Age at onset, Hispanic race/ethnicity, and family history of PD are associated with carrying any parkin mutation (heterozygous, homozygous, or compound heterozygous) and heterozygous mutations alone. The increased odds of carrying a parkin mutation among Hispanics warrants further study.
    PMID: 20558392 [PubMed - as supplied by publisher]
  • Self-report of cognitive impairment and mini-mental state examination performance in PRKN, LRRK2, and GBA carriers with early onset Parkinson's disease.

    Journal of clinical and experimental neuropsychology 2010 Aug

    Authors: Alcalay RN,
    Abstract
    While little is known about risk factors for cognitive impairment in early onset Parkinson disease (EOPD), postmortem studies have shown an association between dementia with Lewy bodies (DLB) and glucocerebrosidase (GBA) mutation. We compared Mini-Mental State Examination (MMSE) performance and self-reported cognitive impairment in 699 EOPD participants genotyped for mutations in parkin (PRKN), leucine-rich repeat kinase-2 (LRRK2), and GBA. Logistic regression was used to assess the association between reported cognitive impairment and MMSE score, as well as between GBA group membership and self-reported impairment and MMSE. GBA carriers reported more impairment, but MMSE performance did not differ among genetic groups. Detailed neuropsychological testing is required to explore the association between cognitive impairment and GBA mutations.
    PMID: 20182943 [PubMed - as supplied by publisher]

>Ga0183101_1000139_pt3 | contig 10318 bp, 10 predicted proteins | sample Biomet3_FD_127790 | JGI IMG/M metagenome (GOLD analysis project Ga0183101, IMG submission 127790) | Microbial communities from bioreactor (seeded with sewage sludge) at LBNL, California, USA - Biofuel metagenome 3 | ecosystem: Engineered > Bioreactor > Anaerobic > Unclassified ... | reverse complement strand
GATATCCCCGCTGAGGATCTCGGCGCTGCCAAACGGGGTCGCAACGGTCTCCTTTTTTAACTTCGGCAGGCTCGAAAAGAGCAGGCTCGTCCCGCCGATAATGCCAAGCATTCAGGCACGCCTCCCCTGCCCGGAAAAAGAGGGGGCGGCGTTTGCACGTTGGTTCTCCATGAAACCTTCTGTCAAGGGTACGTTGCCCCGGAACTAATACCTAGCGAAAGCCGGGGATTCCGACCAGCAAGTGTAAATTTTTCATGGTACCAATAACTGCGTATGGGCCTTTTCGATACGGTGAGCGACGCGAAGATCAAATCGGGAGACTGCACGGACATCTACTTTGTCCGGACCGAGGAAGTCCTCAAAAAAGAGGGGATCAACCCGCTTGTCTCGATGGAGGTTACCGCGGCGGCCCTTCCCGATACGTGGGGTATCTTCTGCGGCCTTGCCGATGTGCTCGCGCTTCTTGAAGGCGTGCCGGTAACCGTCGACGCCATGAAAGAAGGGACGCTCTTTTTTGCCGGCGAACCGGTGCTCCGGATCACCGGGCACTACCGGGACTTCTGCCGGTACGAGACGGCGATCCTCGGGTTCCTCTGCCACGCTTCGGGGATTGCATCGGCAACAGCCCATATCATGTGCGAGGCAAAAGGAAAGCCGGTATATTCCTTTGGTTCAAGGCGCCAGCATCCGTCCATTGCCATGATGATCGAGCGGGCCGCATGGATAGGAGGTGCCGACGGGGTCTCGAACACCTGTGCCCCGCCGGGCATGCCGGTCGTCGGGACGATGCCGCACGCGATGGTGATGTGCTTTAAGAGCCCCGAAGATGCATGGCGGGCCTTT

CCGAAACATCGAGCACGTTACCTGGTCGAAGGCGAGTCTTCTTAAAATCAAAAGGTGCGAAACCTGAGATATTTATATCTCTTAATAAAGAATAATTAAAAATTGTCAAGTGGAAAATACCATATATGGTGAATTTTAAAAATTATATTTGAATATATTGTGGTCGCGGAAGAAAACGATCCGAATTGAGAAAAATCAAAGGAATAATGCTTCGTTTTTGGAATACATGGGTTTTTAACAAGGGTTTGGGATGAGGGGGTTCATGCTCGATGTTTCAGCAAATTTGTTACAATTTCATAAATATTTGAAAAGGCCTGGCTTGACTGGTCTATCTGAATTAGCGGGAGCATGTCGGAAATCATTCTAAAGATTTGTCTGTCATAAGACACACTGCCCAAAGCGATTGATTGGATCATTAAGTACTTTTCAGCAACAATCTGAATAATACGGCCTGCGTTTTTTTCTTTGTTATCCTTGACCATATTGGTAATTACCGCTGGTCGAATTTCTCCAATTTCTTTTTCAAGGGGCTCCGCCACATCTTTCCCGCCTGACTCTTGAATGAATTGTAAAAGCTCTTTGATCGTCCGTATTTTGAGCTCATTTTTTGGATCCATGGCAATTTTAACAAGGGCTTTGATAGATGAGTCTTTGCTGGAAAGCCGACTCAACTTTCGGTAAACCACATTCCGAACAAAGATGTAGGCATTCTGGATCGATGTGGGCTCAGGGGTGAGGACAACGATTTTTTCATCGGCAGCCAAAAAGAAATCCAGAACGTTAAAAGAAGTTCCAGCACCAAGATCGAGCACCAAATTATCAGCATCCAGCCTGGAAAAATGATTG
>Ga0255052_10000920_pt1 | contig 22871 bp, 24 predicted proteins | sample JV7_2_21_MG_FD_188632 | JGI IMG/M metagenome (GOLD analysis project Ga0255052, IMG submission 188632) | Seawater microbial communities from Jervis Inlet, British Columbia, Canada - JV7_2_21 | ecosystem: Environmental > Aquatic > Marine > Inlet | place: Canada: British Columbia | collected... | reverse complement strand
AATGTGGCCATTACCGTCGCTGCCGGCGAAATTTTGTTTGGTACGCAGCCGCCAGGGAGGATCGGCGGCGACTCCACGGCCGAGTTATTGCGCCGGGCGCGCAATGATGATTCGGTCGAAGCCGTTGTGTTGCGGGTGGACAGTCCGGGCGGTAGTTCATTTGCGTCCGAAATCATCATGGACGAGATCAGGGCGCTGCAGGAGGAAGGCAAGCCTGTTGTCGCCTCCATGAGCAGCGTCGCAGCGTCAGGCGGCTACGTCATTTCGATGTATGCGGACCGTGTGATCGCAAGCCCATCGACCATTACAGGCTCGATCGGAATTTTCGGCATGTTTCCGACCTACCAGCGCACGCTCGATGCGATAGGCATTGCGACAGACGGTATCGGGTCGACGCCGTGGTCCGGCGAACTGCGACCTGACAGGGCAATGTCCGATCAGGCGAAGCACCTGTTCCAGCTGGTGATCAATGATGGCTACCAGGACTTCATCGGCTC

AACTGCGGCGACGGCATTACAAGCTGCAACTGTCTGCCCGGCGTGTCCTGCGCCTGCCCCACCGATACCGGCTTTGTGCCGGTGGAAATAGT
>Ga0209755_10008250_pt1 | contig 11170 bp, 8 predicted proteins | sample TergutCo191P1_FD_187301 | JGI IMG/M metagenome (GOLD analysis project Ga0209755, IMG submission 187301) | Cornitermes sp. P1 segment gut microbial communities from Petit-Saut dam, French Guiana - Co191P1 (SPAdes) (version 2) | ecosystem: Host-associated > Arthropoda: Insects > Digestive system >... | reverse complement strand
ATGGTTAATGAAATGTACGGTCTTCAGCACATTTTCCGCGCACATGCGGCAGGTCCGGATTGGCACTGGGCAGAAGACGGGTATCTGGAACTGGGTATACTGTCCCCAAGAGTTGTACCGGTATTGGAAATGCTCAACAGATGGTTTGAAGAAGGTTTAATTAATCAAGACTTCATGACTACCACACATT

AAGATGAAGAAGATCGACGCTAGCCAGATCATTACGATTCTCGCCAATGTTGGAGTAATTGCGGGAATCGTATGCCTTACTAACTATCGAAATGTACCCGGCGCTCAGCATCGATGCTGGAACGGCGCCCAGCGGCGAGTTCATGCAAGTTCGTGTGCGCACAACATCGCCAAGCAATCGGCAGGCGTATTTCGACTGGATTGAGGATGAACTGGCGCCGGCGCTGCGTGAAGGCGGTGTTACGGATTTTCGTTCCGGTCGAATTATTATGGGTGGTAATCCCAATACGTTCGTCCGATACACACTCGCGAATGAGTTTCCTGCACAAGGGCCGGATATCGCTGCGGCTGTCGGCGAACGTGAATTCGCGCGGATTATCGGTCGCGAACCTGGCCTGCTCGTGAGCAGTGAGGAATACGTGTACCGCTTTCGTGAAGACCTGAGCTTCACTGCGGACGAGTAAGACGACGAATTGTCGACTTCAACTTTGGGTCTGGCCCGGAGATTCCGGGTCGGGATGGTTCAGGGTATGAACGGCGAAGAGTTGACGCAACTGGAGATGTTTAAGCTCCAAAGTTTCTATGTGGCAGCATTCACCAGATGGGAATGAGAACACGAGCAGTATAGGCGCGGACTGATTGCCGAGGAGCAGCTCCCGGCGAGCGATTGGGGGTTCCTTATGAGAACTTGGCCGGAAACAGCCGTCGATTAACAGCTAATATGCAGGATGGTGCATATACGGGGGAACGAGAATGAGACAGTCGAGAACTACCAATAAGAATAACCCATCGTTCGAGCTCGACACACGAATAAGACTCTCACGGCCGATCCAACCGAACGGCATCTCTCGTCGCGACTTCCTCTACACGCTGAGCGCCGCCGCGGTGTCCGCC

• Motor phenotype of LRRK2 G2019S carriers in early-onset Parkinson disease.

    Archives of neurology 2009 Dec

    Authors: Alcalay RN,
    Abstract
    To determine the motor phenotype of LRRK2 G2019S mutation carriers. LRRK2 mutation carriers were previously reported to manifest the tremor dominant motor phenotype, which has been associated with slower motor progression and less cognitive impairment compared with the postural instability and gait difficulty (PIGD) phenotype.
    Cross-sectional observational study.
    Thirteen movement disorders centers.
    Nine hundred twenty-five early-onset Parkinson disease cases defined as age at onset younger than 51 years.
    LRRK2 mutation status and Parkinson disease motor phenotype: tremor dominant or PIGD. Demographic information, family history of Parkinson disease, and the Unified Parkinson's Disease Rating Scale score were collected on all participants. DNA samples were genotyped for LRRK2 mutations (G2019S, I2020T, R1441C, and Y1699C). Logistic regression was used to examine associations of G2019S mutation status with motor phenotype adjusting for disease duration, Ashkenazi Jewish ancestry, levodopa dose, and family history of Parkinson disease.